the early part of the 20th century, one of the most popular pastimes
in our area was boxing. Just about every community had a boxing
club, and it was a way for kids not only to learn the intricacies of
the sweet science, but to a select few, grow and prosper in the
One such young man who achieved great success charming fight
aficionados in its heyday was Eugene "Battling Terry" Peluso of New
Brighton. Although he never won a championship belt, Battling Terry
had an exemplary career and was known throughout the East and
Midwest. He fought mainly as a 135 pounder.
Born January 1st, 1890 in Cosenza, Italy, Terry, his mother and two
brothers came to the United States to join their husband and father,
Salvatore, in New Brighton, near the turn of the century. He soon
learned the manly art of self-defense at Barney Lindsay’s Hall in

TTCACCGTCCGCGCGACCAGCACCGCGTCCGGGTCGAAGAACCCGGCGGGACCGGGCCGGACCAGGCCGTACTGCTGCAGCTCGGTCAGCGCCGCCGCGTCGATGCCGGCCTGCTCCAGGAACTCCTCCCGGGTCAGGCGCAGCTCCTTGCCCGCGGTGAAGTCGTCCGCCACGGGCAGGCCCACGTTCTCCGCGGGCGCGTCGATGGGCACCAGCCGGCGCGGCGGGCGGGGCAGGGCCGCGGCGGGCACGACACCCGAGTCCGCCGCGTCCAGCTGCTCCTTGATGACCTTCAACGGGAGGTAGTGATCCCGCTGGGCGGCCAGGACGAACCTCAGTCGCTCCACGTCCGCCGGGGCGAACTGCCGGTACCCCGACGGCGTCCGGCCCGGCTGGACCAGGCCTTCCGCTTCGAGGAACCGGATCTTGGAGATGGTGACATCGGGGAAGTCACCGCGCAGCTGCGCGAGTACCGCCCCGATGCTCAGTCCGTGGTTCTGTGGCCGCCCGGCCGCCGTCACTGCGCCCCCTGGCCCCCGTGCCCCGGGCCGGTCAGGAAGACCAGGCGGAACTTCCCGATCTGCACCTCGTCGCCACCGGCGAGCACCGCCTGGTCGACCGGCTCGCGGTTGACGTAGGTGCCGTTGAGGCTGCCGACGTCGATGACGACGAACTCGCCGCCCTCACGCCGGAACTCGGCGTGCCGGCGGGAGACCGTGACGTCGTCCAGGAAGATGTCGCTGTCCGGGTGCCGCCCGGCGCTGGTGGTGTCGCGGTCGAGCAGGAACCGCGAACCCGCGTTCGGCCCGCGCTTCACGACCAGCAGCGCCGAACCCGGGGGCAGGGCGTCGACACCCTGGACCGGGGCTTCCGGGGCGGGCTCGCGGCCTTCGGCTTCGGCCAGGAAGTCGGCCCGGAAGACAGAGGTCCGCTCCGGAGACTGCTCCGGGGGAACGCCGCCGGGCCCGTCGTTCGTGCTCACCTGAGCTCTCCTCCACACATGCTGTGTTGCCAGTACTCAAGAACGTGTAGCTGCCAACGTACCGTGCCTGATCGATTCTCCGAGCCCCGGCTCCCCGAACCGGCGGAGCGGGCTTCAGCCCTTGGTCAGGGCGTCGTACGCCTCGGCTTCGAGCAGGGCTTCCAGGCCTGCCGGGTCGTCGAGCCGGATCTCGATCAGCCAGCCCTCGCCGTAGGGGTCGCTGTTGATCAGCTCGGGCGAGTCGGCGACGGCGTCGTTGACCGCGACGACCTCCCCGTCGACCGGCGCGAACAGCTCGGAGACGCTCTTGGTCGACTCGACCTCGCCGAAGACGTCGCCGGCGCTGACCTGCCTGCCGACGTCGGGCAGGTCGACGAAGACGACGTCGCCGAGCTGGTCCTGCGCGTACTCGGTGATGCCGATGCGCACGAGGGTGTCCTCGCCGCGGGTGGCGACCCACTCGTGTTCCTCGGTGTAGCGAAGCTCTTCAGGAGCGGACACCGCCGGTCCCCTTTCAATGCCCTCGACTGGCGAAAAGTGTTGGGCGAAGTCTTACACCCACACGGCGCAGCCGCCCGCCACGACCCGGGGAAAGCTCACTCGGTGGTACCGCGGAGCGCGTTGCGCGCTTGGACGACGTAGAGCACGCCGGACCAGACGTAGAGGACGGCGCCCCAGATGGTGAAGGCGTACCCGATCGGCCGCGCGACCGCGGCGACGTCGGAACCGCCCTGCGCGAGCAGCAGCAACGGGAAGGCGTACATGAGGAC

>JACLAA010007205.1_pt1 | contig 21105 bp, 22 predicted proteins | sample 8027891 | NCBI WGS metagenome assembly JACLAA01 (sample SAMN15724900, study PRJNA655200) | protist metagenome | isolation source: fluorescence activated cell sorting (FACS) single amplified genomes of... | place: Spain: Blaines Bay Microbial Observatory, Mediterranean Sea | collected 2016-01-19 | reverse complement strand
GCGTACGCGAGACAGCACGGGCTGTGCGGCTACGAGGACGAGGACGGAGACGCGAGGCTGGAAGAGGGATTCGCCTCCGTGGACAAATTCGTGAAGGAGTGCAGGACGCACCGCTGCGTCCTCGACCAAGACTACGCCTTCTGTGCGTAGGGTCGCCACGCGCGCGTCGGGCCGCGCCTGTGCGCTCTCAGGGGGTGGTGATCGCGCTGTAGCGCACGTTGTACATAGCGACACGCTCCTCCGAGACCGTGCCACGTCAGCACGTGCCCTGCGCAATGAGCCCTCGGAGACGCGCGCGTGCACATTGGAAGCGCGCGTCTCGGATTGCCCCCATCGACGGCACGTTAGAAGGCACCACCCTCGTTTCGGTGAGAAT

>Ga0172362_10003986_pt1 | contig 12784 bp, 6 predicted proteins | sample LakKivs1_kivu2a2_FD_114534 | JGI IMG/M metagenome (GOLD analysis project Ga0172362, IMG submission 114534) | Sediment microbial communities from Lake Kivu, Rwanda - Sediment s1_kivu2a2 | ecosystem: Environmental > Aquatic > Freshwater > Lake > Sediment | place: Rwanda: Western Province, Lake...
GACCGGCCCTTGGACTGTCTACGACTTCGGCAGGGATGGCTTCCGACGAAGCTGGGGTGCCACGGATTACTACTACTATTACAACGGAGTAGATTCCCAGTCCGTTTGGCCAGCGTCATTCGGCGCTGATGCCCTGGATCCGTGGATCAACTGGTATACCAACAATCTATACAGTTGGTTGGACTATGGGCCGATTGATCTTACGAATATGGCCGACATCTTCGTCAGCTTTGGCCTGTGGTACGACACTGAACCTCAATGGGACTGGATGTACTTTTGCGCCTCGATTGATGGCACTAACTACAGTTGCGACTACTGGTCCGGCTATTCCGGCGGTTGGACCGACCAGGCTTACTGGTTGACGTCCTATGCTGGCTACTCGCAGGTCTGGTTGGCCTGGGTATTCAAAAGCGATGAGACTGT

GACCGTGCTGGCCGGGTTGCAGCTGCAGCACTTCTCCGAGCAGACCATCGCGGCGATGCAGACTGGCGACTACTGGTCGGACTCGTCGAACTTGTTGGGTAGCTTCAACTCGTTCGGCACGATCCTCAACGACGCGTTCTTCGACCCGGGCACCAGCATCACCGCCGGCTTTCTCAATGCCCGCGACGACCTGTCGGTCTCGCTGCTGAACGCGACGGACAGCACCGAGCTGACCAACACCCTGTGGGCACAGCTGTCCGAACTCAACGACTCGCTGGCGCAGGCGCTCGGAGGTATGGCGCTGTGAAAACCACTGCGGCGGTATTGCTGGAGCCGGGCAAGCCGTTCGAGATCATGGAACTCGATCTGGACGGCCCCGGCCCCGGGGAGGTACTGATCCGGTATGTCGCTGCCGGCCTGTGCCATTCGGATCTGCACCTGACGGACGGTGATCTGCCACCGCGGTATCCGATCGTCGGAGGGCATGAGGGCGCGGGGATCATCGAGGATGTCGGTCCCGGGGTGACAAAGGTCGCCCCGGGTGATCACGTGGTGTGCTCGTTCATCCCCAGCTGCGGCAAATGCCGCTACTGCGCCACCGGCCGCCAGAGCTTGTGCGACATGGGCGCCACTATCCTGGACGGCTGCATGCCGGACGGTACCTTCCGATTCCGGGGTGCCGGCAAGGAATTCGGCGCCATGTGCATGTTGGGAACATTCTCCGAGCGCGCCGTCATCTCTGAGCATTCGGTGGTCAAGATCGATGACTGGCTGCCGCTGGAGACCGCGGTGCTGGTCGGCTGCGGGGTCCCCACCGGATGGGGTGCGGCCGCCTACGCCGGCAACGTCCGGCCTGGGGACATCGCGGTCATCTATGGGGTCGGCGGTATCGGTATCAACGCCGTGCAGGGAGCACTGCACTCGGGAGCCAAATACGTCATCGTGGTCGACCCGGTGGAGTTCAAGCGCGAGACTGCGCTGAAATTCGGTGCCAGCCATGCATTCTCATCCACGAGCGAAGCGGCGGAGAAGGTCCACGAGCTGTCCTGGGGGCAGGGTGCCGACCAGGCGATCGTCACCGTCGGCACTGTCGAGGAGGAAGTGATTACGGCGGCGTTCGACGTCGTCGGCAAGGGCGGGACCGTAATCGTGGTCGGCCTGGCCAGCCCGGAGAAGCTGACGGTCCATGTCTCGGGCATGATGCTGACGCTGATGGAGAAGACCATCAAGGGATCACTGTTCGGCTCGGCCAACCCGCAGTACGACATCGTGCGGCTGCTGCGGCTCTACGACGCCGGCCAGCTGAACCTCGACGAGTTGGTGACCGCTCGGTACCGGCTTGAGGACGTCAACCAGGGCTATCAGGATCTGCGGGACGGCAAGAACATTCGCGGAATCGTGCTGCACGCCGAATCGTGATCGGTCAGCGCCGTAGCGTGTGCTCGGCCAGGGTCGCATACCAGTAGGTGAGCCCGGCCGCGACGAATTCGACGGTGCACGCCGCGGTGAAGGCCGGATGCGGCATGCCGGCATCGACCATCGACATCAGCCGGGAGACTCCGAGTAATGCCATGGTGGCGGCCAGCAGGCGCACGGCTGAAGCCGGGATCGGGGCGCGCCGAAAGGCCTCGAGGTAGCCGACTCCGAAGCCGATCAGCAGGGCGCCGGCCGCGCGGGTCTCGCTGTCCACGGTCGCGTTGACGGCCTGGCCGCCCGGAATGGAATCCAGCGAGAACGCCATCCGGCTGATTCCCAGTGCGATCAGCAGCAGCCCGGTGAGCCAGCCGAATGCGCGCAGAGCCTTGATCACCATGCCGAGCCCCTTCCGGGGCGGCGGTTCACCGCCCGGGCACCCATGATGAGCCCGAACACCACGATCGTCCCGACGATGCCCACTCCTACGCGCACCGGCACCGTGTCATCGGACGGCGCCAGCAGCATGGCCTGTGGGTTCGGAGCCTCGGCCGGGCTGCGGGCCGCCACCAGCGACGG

New Brighton. And he learned it quite well. His official ring career
spanned the years 1906 through 1915.
In that time frame, Terry fought 250 fights, winning 175 (75 by
knockout). He had 60 no decisions, which was a common occurrence in
those times, with just 15 losses. He fought just about every
featherweight and lightweight of consequence throughout his time in
the ring, and was the feature bout on most of the cards.
Terry could box any style. He was known as a combination boxer,
slugger and terrific puncher. Along with his fierce desire and
competitiveness, he was very aggressive.
Terry began to make noise early in his career. In 1908, he fought
highly acclaimed Johnny Kilbane in a ten round no-decision bout.
Kilbane later went on to own the featherweight crown for over 11
years. One year later, Battling Terry had another no-decision
contest against Billy Allan, who was the Canadian lightweight
Terry also served as the headliner in four 20 round fights in his
career. He was a big hit in Ohio, having a huge following in
Cleveland and Dayton.
Terry was married to Mary and they had two girls, Lillian and
Jeannette, and a son, Eugene Jr. At the time of his death, on
December 6, 1973, Terry had 12 grandchildren and seven
His great career in the ring was immortalized in 1974, when the
popular Eugene "Battling Terry" Peluso was inducted into the Beaver
County Area Boxing Hall of Fame.